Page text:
I want you as the morning stills, birds not

yet singing their songs, clouds still unformed, hiding

beneath the red horizon, waiting.


I want you as the noon shines down, blaring

like a trumpet’s call, paws and feet pounding

against the soft and hardened ground.


I want you as the sky turns to gray turns

to black, and stars begin to swirl, as the dust settles

for the night, ready to rise again day after day.

Mount Olive

Mount Olive


I saw a sign at the graveyard, Now Hiring:

Sales professional. But who would want to work

there knowing you’re the cause of more Dad,

you’re the coolest balloons floating in the wind?

I block out the sun with light

I block out the sun with light


of my own, flip the switch and shine

brightness into shadows, scaring

the demons away. Crosses hang

on my walls, but don’t protect

me from the dark. So I turn

on my lights and block out the sun

rising boldly in the sky.




Corpus Cristi is tomorrow, noon on the dot.

Church bells will chime, ringing in people who will flood

the pews and spill into the aisle, standing room

only. I rub my eyes and blink real hard, making

the bright lights blur. Stayed up all night writing

poems that wouldn’t leave my head, imprinted

on my heart. I stare at the marble floor, tracing

the little rocks with my eyes, trying not to fall

asleep, the homily’s words just a buzz in my ear,

an echo in my heart that I fail to hear.

It feels so good

It feels so good


To lie next to you, bodies warm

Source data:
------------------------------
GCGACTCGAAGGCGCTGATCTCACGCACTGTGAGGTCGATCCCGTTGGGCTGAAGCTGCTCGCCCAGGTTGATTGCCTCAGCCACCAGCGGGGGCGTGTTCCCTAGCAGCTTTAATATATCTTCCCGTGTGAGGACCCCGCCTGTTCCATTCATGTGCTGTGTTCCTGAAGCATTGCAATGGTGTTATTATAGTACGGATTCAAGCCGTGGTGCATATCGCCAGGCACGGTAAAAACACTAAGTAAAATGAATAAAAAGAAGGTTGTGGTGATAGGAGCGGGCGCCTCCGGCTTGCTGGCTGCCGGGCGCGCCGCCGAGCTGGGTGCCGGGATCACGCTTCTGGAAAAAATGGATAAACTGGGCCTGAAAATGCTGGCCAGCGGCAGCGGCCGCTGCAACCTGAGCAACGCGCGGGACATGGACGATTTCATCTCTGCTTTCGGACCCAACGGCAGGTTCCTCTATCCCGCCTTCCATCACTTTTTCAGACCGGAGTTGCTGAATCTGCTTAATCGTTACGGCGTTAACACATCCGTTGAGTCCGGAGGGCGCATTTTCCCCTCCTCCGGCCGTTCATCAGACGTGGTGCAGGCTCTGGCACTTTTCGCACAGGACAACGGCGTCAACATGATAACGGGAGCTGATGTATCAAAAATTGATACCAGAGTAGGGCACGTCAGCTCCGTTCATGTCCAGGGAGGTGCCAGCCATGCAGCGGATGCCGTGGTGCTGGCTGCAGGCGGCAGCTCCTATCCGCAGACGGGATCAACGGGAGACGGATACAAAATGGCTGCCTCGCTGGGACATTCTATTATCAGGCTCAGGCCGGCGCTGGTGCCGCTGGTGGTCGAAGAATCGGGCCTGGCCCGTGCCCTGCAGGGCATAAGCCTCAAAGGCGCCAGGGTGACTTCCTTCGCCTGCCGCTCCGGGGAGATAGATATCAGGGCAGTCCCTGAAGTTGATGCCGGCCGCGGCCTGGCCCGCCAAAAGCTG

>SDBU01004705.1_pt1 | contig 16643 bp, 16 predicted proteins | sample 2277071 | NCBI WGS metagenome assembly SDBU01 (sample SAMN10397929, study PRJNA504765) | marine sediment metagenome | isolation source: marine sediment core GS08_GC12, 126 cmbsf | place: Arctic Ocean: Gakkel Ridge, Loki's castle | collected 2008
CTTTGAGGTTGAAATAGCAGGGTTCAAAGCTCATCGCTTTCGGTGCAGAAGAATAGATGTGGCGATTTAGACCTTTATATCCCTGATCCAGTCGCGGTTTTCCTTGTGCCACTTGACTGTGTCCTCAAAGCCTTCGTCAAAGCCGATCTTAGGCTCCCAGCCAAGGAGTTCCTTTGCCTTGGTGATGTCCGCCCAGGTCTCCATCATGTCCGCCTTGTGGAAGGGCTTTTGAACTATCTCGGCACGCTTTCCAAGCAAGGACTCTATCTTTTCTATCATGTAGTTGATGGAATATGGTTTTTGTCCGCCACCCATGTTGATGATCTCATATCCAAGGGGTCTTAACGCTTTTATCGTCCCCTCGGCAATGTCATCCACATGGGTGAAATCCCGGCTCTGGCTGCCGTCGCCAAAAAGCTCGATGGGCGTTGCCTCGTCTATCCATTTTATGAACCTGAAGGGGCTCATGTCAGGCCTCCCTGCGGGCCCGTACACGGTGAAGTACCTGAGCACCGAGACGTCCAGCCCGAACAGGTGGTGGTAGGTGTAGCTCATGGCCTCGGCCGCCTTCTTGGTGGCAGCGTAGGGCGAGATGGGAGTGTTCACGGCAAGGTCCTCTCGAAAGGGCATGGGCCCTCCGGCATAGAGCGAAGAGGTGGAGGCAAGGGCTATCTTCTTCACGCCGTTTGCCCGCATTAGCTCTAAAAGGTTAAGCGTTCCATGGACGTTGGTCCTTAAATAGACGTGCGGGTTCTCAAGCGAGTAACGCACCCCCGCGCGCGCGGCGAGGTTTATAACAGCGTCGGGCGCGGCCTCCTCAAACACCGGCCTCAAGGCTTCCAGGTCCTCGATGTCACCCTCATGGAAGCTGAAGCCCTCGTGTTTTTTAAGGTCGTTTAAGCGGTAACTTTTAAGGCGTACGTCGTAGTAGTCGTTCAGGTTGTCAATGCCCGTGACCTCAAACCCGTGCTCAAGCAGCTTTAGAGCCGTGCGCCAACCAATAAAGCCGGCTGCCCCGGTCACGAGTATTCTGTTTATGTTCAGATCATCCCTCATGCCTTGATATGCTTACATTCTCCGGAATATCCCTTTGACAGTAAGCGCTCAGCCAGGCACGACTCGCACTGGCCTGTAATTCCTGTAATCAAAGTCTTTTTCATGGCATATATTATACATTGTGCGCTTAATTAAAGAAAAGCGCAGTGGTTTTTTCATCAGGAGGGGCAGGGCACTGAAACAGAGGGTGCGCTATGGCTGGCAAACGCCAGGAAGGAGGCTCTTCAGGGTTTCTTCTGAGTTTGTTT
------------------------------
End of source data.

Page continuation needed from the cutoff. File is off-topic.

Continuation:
against the cool night air. We watch

the sky fade to gray and pull

the covers up to our chins and sigh.

Our cheeks flush with new warmth, and eyes

twinkle with sleep, then sky grows pink

and birds start to tweet and stars fade

away. But the moments of night remain.

Braced For It

Braced For It


I wear my brace day and night but nothing

seems to help. Tore a tendon in my wrist.

And life is not the same. Can’t brush my hair

or brush my teeth, or even tie my shoe. Can’t

push or pull or press without pain. I wake

up at night in searing pain waiting

for it to heal. It throbs and throbs and throbs.

I hope it will heal, but when it doesn’t,

I say a prayer. Ask for healing. Go to mass,

lay their hands on my skin, trace their fingers

on my bones, and make a wish.




I caught them watching me, saying I’m slipping

away, just like Aunt Brenda did, 50 years

ago. Sick. I’ll dig in the trash, grab scraps, torn

paper that Mommy threw away. I dig past bones

and grease and clutter of things left behind, to save

what everyone sees as junk. It’s precious.

Should be left untouched. I know they wonder

of what will become of me when I’m old, but

I have it under control. Things are okay. Not

normal but still okay. Healthy. But we’ll watch

the clock hands tick and tick and tick away.




It’s been a week since we talked and I waited

for my phone to light up with a blink, and with one

tap and a flick we’re connected. I want to say


When can we talk again? But I can’t

be reached. My phone is out of service.

But even if it wasn’t, I know it wouldn’t ring.

Water on my Skin

Water on my Skin

I squish my water bottles as I drink
so I can slurp the water through a tunnel,
snake it past my teeth, afraid of getting wet.

A splashing dolphin lamps sits above
my tv, a prize from Chuck E. Cheese,
grows dusty, always left unplugged.

I don’t shower in the rain or touch
the garden hose, I watch as roses wilt
and die, heavy with buds that will never grow.

Even when you’re lost

Even when you’re lost


the dirt knows you. Dust to dust, swirling

in the springtime breeze, whispering sweet

melodies as it touches the trees and blows

past the birds and bees. The worms and beetles

call as they crawl under rocks and mud, waiting

for the shake of footsteps to cease. You never

lose your way through the trunks covered

with vines, always guided by the stars

above, a God who walks beside.

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